NEWARK – U.S. Rep. Bill Pascrell, Jr. (D-NJ-8) today joined federal and state officials at the Diamond Alkali Superfund site in Newark for a major announcement concerning the removal of contaminated sediment from the lower Passaic River.
"While we continue to work towards a comprehensive solution to remediate the entire 17-mile stretch of the Lower Passaic, it is important that we show to the people of the region that progress is being achieved, not just merely studied," said Pascrell. "We’re not just talking about cleaning up this River anymore. This is the kind of shovel in the ground project that shows to the communities that actually cleaning up this river is indeed possible, despite all of the skepticism that is out there."
Pascrell, a former member of the House Transportation and Infrastructure Subcommittee on Water Resources and the Environment, is the long-time congressional champion of the restoration effort. He has helped $2.9 million in federal funding for the U.S. Army Corps of Engineers (USACE) to study the 17 mile stretch of the river from the Dundee Dam to the Newark Bay known as the Lower Passaic River.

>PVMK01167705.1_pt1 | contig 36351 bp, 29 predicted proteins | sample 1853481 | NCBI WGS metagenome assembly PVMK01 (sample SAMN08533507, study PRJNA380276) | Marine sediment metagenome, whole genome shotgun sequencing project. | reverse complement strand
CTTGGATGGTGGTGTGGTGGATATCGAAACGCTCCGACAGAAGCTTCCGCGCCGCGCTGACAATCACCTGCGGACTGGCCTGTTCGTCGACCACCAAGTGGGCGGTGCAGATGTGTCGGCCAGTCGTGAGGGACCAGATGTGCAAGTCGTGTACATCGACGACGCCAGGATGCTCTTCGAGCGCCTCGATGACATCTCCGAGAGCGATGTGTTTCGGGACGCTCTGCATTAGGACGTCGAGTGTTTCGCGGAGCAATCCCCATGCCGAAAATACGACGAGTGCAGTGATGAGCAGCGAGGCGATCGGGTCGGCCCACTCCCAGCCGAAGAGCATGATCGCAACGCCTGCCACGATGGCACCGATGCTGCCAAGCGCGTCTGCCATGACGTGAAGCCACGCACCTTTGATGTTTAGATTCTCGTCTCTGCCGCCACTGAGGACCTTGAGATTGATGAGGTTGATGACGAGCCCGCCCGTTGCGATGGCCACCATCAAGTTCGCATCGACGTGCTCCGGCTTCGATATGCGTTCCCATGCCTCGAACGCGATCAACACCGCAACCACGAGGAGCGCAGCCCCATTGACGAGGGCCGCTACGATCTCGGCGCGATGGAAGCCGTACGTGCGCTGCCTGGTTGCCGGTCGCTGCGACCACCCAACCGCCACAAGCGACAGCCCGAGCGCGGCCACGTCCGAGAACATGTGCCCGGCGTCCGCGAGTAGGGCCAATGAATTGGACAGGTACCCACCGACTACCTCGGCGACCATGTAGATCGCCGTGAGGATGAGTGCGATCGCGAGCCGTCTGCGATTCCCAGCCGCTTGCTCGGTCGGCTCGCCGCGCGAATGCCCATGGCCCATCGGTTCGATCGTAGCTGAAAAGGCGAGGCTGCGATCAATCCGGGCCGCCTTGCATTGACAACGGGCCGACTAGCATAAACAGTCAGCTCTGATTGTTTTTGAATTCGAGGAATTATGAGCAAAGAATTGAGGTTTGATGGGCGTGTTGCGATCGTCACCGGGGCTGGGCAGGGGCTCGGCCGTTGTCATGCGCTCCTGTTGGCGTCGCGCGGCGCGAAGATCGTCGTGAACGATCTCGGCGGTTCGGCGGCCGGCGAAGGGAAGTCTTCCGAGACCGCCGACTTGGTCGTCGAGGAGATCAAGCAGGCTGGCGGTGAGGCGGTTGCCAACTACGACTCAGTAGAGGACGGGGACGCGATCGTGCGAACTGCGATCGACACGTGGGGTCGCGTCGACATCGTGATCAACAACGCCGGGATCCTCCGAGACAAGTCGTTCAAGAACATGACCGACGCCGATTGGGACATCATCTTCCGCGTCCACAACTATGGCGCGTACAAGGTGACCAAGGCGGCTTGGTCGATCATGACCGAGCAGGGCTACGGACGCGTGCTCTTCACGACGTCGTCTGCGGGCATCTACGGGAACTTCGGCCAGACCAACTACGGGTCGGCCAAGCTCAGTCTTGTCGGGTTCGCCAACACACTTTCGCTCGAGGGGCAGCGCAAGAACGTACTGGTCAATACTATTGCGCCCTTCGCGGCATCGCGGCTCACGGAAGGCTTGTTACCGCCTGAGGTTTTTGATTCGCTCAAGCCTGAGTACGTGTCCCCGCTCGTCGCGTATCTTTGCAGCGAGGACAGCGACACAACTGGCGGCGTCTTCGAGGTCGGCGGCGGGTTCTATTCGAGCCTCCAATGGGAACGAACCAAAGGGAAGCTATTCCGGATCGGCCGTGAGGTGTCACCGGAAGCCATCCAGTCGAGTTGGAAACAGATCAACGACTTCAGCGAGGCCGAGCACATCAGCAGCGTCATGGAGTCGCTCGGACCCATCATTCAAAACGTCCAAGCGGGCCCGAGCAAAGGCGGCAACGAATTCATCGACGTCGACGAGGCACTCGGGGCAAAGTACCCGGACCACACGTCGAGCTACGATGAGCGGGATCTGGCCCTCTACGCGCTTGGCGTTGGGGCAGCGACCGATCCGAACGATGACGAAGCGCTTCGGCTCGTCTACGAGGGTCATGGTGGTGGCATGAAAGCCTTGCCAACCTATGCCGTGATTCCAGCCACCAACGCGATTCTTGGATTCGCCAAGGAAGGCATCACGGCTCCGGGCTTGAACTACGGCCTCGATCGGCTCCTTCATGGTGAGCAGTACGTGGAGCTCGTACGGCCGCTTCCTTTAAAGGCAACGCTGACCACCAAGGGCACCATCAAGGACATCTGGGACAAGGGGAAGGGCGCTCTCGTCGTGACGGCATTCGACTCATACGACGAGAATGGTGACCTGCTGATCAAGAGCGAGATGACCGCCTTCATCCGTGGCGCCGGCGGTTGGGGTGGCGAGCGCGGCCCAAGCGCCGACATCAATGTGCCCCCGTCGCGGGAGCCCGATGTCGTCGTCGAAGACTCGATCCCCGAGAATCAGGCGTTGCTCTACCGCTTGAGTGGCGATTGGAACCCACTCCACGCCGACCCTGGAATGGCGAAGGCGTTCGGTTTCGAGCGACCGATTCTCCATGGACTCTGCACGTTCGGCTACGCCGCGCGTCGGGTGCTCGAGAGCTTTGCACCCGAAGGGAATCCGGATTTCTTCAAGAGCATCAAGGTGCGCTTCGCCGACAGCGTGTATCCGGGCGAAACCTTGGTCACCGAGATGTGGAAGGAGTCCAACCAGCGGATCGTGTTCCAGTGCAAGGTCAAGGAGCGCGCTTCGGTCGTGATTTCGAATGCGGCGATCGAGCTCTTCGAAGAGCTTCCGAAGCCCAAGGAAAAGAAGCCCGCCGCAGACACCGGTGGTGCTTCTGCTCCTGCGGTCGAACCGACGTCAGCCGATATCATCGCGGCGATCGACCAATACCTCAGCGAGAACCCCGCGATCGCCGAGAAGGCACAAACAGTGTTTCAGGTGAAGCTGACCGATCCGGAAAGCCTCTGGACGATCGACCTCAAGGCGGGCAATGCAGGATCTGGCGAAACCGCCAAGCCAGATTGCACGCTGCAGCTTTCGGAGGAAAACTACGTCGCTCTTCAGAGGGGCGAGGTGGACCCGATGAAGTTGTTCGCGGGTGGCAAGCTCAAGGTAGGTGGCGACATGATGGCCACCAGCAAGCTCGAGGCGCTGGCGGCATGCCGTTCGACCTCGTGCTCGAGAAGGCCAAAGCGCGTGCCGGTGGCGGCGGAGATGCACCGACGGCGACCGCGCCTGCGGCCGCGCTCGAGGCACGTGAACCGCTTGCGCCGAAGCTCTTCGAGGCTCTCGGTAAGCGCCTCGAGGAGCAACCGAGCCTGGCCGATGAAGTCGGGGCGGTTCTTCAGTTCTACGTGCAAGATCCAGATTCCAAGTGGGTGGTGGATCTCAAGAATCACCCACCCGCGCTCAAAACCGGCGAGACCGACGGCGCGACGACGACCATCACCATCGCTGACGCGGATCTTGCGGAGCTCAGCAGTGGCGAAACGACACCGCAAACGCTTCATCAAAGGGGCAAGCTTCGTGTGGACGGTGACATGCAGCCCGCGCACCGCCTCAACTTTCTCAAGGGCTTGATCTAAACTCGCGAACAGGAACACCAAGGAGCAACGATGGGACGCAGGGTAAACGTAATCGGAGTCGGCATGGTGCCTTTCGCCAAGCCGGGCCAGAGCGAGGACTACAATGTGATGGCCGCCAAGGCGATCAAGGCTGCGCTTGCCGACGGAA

The project will remove 200,000 cubic yards of the most highly contaminated sediment from an area of the Passaic River near the Diamond Alkali Superfund Site. EPA and the U.S. Army Corps of Engineers are overseeing the work, which is funded and being performed by Tierra Solutions, Inc. About 40,000 cubic yards of the most highly contaminated, dioxin-laden sediment is being removed in the first phase. The sediment will be removed and then piped to a processing facility that is being constructed one quarter mile downstream at 117 Blanchard Street. There, the contaminated sediment will be dewatered and loaded onto sealed containers and transported off-site by train for disposal.
This two-phase removal project is one installment in a much more comprehensive investigation of contamination and evaluation of cleanup options for the lower eight miles of the Passaic River and possibly other stretches of the river and Newark Bay. The EPA is currently finalizing their comprehensive removal study for the region, which is expected to cost several billion dollars and we expect will be challenged in the courts. The Army Corps has pushed for a smaller scale project with lower costs that could be subject to fewer objects by the responsible parties. Separately, the NJDEP’s lawsuit against Tierra Solutions and other responsible parties continues, with the NJDEP recently winning several court decisions holding the parties officially responsible for the cleanup of the river under New Jersey law.